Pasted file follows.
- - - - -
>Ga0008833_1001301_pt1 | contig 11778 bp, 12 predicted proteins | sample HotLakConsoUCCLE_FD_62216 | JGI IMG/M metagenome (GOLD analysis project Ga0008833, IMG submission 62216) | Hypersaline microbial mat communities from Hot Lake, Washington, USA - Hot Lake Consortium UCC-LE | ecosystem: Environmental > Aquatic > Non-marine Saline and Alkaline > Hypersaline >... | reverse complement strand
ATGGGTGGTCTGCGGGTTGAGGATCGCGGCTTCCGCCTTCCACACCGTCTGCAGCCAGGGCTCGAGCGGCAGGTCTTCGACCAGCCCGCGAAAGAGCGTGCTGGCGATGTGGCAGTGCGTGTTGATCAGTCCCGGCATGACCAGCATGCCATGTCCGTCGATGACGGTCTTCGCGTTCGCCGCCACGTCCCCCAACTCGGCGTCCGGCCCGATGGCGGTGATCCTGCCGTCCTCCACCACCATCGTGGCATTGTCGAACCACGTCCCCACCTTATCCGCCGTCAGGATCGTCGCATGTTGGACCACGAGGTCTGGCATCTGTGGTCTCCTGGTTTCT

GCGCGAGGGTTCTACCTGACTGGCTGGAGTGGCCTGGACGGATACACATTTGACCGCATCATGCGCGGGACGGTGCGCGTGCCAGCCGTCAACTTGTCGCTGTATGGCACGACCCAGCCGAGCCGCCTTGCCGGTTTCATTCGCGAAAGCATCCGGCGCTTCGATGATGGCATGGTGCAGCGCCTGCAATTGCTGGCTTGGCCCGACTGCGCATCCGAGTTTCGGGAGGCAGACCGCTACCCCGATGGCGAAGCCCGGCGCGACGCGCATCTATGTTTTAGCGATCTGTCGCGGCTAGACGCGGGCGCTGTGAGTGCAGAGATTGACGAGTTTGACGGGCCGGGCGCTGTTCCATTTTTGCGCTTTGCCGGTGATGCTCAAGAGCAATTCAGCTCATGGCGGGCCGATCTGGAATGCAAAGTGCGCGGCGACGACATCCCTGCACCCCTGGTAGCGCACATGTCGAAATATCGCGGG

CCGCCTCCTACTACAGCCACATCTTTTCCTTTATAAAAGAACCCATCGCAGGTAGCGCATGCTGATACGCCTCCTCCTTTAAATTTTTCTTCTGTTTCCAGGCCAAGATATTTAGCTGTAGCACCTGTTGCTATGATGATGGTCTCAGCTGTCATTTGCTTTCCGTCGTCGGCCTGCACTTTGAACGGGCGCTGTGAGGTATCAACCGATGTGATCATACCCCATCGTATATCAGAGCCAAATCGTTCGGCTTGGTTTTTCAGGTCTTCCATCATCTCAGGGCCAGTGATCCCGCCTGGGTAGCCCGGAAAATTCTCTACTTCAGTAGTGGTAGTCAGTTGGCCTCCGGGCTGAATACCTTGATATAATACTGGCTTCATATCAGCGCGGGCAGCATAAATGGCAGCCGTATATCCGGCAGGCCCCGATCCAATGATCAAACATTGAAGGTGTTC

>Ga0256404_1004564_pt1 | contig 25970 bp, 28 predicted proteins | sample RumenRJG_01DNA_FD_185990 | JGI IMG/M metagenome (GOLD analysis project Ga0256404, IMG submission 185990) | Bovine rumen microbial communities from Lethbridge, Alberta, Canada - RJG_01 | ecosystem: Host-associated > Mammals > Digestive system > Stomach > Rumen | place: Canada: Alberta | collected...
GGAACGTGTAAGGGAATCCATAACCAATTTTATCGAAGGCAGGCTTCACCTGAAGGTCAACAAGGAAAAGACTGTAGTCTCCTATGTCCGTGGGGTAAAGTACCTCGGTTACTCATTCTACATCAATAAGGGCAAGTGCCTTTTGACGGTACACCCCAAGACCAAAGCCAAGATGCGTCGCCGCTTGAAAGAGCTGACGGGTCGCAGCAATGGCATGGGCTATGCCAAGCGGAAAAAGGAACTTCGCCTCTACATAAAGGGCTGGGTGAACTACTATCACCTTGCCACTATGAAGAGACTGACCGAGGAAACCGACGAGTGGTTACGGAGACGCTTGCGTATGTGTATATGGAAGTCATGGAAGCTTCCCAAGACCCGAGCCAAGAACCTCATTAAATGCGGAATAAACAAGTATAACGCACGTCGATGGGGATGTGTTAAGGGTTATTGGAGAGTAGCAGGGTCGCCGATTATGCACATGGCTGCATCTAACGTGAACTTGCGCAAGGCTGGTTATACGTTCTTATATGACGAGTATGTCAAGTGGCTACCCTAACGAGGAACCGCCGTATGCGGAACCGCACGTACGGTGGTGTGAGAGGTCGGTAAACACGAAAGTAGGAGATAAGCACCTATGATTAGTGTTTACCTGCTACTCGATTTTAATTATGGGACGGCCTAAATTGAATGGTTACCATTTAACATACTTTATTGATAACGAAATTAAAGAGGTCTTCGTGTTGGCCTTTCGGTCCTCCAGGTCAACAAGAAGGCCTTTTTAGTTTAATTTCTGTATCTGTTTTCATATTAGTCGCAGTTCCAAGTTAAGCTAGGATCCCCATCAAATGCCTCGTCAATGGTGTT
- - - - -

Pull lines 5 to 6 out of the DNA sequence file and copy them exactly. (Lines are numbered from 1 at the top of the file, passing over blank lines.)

>Ga0256404_1004564_pt1 | contig 25970 bp, 28 predicted proteins | sample RumenRJG_01DNA_FD_185990 | JGI IMG/M metagenome (GOLD analysis project Ga0256404, IMG submission 185990) | Bovine rumen microbial communities from Lethbridge, Alberta, Canada - RJG_01 | ecosystem: Host-associated > Mammals > Digestive system > Stomach > Rumen | place: Canada: Alberta | collected...
GGAACGTGTAAGGGAATCCATAACCAATTTTATCGAAGGCAGGCTTCACCTGAAGGTCAACAAGGAAAAGACTGTAGTCTCCTATGTCCGTGGGGTAAAGTACCTCGGTTACTCATTCTACATCAATAAGGGCAAGTGCCTTTTGACGGTACACCCCAAGACCAAAGCCAAGATGCGTCGCCGCTTGAAAGAGCTGACGGGTCGCAGCAATGGCATGGGCTATGCCAAGCGGAAAAAGGAACTTCGCCTCTACATAAAGGGCTGGGTGAACTACTATCACCTTGCCACTATGAAGAGACTGACCGAGGAAACCGACGAGTGGTTACGGAGACGCTTGCGTATGTGTATATGGAAGTCATGGAAGCTTCCCAAGACCCGAGCCAAGAACCTCATTAAATGCGGAATAAACAAGTATAACGCACGTCGATGGGGATGTGTTAAGGGTTATTGGAGAGTAGCAGGGTCGCCGATTATGCACATGGCTGCATCTAACGTGAACTTGCGCAAGGCTGGTTATACGTTCTTATATGACGAGTATGTCAAGTGGCTACCCTAACGAGGAACCGCCGTATGCGGAACCGCACGTACGGTGGTGTGAGAGGTCGGTAAACACGAAAGTAGGAGATAAGCACCTATGATTAGTGTTTACCTGCTACTCGATTTTAATTATGGGACGGCCTAAATTGAATGGTTACCATTTAACATACTTTATTGATAACGAAATTAAAGAGGTCTTCGTGTTGGCCTTTCGGTCCTCCAGGTCAACAAGAAGGCCTTTTTAGTTTAATTTCTGTATCTGTTTTCATATTAGTCGCAGTTCCAAGTTAAGCTAGGATCCCCATCAAATGCCTCGTCAATGGTGTT